The Detroit Lions have been working hard over the last few weeks during training camp to establish momentum, and they have seen several players stepping up and standing out for their work on the field in a big way.
Even though that is the case, the Lions can’t keep everyone, and with more cuts looming, the question of what players are firmly on the bubble is beginning to enter everyone’s mind once again. This year, the Lions have no shortage of players who could be seen as in trouble at this point for roster inclusion for one reason or another.
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Which players have a status up in the air as of right now? Here’s a look at some of the names to remember that could need a strong finish to the preseason in order to stick around by the end of the month.
Jahlani Tavai, Linebacker
So far this offseason, the Lions have talked a good game about what Tavai brings to the mix. It seems he could be in good position to crack the roster. Even such, surprises often come this time of year, like when the Lions have sliced veteran cornerback Quinton Dunbar as well as snapper Don Muhlbach from the roster. Could Tavai be next? At times, it feels like the Lions don’t have a good answer as to what Tavai can do for the new-look defense in spite of their praise of him. It will be something to watch in the next few weeks, and Tavai will be the major young name that could be hanging in the balance in a few week’s time during the cut to 53.
Tim Boyle, Quarterback
Will the Lions keep two quarterbacks? The previous regime did, but with roster needs perhaps showing up elsewhere, it’s no lock that happens again. In terms of direct experience in Detroit, Blough has more of it given he’s been with the team for a few years. Boyle also had a tough game, going 8-15 for just 38 yards against the Buffalo Bills. Now, he’s potentially dinged up after a low hit, causing Detroit to sign Jordan Ta’amu. Boyle has been known for his red-hot preseasons, but his first game this year seemed far from it. Will that matter to the team? If there is a true competition going on even in spite of the team apparently prioritizing Boyle, it might.
Victor Bolden, Wide Receiver
Earlier in camp, Bolden has been singled out for his work and especially on special teams, but that doesn’t change the fact that there is an intense battle brewing at the wideout spot. Kalif Raymond has made the most favorable impression so far, and names like Tom Kennedy might not be far behind. The Lions also have Breshad Perriman who could be favored to make the team. Add in Amon-Ra St. Brown, Tyrell Williams and Geronimo Allison and things have gotten pretty crowded all of a sudden. Bolden might have to rely on his special teams acumen to save him, but Raymond could also have him beat there.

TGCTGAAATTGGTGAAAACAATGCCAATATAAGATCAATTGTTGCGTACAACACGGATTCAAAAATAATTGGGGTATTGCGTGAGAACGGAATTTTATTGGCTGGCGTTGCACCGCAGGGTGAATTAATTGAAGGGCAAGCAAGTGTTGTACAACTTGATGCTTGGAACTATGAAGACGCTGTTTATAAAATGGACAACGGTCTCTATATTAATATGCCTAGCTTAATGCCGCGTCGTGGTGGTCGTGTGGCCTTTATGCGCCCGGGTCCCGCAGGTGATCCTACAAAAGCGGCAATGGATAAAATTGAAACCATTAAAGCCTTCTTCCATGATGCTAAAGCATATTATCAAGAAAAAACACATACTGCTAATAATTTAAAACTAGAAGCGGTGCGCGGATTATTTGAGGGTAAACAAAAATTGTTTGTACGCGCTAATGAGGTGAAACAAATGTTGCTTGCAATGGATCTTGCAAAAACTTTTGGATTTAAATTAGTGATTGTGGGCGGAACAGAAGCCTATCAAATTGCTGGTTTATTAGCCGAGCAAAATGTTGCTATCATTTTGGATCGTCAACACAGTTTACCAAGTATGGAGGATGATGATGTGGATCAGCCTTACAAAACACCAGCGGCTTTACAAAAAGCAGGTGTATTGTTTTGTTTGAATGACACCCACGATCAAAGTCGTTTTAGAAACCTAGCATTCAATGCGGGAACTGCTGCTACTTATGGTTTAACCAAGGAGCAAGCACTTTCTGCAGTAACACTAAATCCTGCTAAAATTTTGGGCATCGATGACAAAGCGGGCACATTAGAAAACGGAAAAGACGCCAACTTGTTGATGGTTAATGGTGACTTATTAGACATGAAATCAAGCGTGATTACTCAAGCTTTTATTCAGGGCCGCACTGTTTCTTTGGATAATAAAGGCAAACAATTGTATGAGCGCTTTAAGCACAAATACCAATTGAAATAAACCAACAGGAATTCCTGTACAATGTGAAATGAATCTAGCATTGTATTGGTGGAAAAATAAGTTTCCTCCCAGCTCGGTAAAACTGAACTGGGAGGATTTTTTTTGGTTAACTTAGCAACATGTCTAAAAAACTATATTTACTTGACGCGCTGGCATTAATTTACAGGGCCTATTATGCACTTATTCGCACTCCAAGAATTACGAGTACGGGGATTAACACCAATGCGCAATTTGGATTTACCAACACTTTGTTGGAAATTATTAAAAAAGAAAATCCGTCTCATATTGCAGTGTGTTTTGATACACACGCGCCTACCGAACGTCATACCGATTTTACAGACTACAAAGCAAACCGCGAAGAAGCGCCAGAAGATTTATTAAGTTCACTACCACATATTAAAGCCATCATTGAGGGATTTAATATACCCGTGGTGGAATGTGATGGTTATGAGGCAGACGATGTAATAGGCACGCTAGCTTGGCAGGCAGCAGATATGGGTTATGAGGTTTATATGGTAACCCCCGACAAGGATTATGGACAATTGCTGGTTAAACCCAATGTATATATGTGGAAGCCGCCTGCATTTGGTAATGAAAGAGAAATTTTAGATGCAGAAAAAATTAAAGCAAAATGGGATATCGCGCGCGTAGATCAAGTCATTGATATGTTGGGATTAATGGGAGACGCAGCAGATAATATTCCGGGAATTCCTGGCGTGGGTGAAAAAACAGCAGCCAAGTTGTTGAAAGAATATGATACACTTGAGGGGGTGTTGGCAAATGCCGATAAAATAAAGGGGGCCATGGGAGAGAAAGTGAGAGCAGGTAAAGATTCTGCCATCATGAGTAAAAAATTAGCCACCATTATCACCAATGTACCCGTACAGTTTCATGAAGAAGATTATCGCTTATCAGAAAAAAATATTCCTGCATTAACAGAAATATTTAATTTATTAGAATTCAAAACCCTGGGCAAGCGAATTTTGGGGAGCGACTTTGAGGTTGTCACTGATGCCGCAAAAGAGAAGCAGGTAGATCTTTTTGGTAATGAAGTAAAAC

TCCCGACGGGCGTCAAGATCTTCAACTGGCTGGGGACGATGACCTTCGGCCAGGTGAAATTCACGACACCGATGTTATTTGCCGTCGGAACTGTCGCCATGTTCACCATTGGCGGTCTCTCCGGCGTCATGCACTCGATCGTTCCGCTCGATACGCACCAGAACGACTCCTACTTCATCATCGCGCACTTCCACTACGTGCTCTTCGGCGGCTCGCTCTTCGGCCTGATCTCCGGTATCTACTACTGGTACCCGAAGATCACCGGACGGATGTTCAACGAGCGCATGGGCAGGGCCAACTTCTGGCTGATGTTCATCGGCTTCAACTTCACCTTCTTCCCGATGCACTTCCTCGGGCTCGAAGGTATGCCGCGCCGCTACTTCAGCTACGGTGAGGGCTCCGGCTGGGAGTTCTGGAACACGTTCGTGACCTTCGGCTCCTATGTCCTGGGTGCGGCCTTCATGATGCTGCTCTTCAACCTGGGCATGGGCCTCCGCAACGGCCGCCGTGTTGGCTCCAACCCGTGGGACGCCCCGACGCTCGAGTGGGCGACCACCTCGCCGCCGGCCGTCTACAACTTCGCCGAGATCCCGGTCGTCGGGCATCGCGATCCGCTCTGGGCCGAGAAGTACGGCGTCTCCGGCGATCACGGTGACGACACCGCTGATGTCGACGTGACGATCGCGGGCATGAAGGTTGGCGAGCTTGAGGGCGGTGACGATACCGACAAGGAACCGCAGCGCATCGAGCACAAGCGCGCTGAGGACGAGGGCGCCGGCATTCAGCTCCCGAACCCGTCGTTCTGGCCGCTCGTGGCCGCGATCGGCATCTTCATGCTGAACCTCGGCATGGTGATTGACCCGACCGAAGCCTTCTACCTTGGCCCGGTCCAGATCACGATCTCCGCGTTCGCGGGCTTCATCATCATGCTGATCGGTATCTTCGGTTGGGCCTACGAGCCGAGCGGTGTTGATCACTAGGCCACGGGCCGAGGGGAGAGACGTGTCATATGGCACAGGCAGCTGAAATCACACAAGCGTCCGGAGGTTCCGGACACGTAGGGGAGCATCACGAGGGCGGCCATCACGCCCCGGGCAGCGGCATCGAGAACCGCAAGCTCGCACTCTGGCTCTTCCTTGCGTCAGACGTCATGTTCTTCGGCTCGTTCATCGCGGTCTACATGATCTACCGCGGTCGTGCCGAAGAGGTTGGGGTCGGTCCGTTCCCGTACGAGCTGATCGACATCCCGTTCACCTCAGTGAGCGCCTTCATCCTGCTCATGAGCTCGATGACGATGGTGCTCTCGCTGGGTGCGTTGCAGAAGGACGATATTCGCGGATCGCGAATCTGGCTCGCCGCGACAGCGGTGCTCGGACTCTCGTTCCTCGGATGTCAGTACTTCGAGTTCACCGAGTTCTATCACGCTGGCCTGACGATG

Corn Elder, Cornerback
Elder has been a decently productive player in college, but he might be lost in the shuffle as it relates to his potential on the Lions for the future. The team has the makings of a solid cornerback group, and added veteran Nickell Robey-Coleman into the mix to play the slot. That signing seems to fit the team well. Does that leave Elder as a man without much hope? It doesn’t bode well that the Lions cut their other offseason signing in Quinton Dunbar, which could provide a hint that the team likes some of the young players they already have. Elder will have to prove why he is indispensable over the next few weeks, or he could be primed to be the next to go at what could be considered a loaded position.
John Penisini, Defensive Line
Detroit has witnessed the emergence of a potential star rookie in Alim McNeill, and might have another stud pushing for a role in Bruce Hector. With this in mind, it’s worth wondering if Penisini can fit the new defense well enough to stick in a nose role, or if Hector will beat him out at this point given what he has shown. It’s fair to say McNeill is going nowhere, which means Penisini could be in a desperate place as a former sixth-round pick of the old regime. He’s got more of the NFL experience, but the team could like what others bring at the spot a little better.